The 37th America’s Cup is firmly in its inter-event stage. A stage far longer than the actual competition.
Traditionally this was when the great and the good of the AC world gathered in cigar-smoke filled clubhouses to wrangle over who got to throw a fraction of their billions at the next America’s Cup.
For over 100 years this was an American pastime carried out in the New York Yacht Club . . . Until they made the mistake of letting the Australians have a go after years of British stiff upper lip failure.
The swaggering Aussie teams provide a different level of competition and eventually Fank Packer’s Australia II broke the American 130-year hold on the Auld Mug in 1983, and the genie was out of the bottle.
The American hold on the cup was never the same and although they took back the Cup in 1988, wins by New Zealand (1995 and 2000) and Switzerland (2003 and 2007) broke the mould for good.
Following wins by the Kiwis in 2017 and 2021 it has now come down to the next Cup match, the 37th AC, being hawked around the world to find a venue willing to host the event.
This situation has arisen due to the apparent lack of sufficient funding for the New Zealand AC team from national sources, and the continued failure to turn the AC into a regular, front-line sporting media event, with a regular competition programme.
This lack of a regular top level professional sailing circuit that can stand alongside other major worldwide sporting events, has played into the perception of yacht racing as a dilettante pastime, split between amateur club level dinghy racing and millionaires’ yachts jousting between parties in exotic locations.
This situation has been jumped on by former AC winners, Larry Ellison and Russell Coutts with the formation of the SailGP Championship.
Their event aims to formalise an AC level of competition with up to ten national based professional teams competing in a regular series of world-wide Grand Prix, in identical F50 foiling catamarans, with the SailGP Grand Final contested for a $1 million prize.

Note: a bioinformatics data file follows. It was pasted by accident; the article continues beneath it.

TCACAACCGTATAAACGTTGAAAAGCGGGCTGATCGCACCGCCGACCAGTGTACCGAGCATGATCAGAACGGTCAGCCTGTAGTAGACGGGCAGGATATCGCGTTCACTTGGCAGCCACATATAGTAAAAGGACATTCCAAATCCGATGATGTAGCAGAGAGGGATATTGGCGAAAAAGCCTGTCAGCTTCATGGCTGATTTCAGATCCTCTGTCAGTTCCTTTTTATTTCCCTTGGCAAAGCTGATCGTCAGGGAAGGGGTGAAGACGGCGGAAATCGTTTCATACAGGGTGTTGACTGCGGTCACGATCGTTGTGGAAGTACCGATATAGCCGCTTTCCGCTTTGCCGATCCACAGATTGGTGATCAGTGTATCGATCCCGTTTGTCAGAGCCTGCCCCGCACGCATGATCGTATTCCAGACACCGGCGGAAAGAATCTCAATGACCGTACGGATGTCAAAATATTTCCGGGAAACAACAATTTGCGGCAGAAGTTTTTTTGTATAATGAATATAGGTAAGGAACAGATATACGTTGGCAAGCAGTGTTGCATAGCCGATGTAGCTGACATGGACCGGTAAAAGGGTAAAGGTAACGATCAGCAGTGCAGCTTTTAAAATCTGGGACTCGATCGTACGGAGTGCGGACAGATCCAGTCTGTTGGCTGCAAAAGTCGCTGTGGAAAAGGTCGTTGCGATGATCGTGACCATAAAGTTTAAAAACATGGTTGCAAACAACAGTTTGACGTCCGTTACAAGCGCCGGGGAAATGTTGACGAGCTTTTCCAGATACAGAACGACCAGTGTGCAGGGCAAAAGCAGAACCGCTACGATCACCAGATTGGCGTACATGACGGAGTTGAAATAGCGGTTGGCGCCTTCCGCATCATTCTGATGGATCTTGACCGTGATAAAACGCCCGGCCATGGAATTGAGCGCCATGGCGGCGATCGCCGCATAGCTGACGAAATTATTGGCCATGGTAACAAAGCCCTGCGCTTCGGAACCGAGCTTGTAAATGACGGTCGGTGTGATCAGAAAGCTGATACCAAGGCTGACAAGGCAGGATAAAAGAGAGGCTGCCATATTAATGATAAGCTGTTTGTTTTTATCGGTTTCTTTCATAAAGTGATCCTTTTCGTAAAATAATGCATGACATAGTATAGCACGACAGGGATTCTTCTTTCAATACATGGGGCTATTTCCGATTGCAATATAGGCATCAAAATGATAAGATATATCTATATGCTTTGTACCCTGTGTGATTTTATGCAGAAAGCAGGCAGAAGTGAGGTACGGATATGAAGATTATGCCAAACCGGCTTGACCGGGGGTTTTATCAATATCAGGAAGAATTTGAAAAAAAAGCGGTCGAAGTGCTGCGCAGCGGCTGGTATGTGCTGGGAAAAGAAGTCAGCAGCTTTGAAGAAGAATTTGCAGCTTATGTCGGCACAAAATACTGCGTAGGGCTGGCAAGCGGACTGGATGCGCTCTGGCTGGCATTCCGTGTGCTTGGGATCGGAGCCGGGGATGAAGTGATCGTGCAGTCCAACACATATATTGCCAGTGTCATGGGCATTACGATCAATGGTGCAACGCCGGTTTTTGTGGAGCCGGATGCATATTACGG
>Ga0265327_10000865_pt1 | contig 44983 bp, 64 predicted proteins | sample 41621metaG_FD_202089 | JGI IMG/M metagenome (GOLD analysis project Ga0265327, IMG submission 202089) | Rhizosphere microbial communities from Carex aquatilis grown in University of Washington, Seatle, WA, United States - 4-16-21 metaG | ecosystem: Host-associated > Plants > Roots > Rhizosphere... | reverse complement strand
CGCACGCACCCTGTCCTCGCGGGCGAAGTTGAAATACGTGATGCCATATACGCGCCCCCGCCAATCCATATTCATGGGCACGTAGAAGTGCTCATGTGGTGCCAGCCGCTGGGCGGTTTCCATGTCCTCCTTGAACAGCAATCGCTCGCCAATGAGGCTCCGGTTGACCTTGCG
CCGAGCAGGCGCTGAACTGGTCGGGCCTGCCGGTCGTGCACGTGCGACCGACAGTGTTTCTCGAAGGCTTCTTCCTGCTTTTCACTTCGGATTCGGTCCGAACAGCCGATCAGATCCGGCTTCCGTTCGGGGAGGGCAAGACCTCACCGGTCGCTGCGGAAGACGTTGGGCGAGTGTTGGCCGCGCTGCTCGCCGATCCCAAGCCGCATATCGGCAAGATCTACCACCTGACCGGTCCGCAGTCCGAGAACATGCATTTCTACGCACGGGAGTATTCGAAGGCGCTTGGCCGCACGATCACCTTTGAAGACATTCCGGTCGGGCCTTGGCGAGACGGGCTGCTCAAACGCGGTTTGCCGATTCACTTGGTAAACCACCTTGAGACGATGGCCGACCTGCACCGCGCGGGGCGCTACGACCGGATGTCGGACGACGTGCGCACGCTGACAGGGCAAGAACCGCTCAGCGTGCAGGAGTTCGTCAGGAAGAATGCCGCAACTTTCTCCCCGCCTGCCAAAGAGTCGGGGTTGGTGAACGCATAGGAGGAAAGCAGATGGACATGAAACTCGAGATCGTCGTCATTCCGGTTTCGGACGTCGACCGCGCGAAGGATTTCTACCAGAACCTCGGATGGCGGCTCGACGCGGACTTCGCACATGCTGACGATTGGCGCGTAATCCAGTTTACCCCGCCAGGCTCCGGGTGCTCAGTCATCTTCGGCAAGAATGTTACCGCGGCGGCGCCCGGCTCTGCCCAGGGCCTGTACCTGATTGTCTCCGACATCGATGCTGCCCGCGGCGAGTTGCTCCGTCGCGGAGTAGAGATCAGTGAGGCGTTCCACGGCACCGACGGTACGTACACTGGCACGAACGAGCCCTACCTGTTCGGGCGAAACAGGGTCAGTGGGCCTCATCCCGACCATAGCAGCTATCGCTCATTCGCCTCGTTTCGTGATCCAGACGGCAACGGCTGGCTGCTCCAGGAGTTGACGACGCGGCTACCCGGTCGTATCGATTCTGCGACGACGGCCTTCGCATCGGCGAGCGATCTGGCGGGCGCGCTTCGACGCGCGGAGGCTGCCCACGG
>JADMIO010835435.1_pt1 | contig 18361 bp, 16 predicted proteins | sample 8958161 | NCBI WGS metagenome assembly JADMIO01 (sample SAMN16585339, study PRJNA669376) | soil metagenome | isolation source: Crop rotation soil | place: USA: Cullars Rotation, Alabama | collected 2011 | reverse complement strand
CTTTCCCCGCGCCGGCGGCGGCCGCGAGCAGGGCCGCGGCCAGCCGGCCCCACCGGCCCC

Not quite Formula 1 Motor Racing but from such small steps . . . Just as Rugby, Tennis and Cricket went through a traumatic period of change to reach a full professional world-wide popularity, sailing is embarking on that journey without a top-level amateur circuit with historic major events that have grabbed the public attention.
Sailing is stuffed-full of World and European championships that mean nothing to the general public and little outside each of the hundreds of the different classes.
The only regularly contested event with world-wide interest is the Olympic Games and that only impinges on the public psyche for a couple of weeks, every four years.
The America’s cup is struggling to move on, without even this four yearly schedule, while retaining its mythical aura as the summit of international yacht racing competition.
And so we see the New Zealand AC holders and possible challengers indulge in traditional posturing and stonewalling to convince someone – anyone – that their country, city or creek, really needs to host this event, with all the years of costly baggage that go with it.
Meanwhile SailGP is quietly convincing the sailing world that it really is the forerunner of a truly international sailing event.
Covid set it back just as the second season kicked off, but if Larry Ellison keeps pumping in his spare cash, and Russell Coutts can continue to hustle up the team sponsors with top class crews, then this might just be the future.
Can the America’s Cup with its ability to devour vast amounts of cash, run beside a truly commercial SailGP or will the America’s Cup sink slowly into the sunset, a footnote to yachting’s history . . .
Of course all bets are off if Ainslie can finally win the Auld Mug before he retires.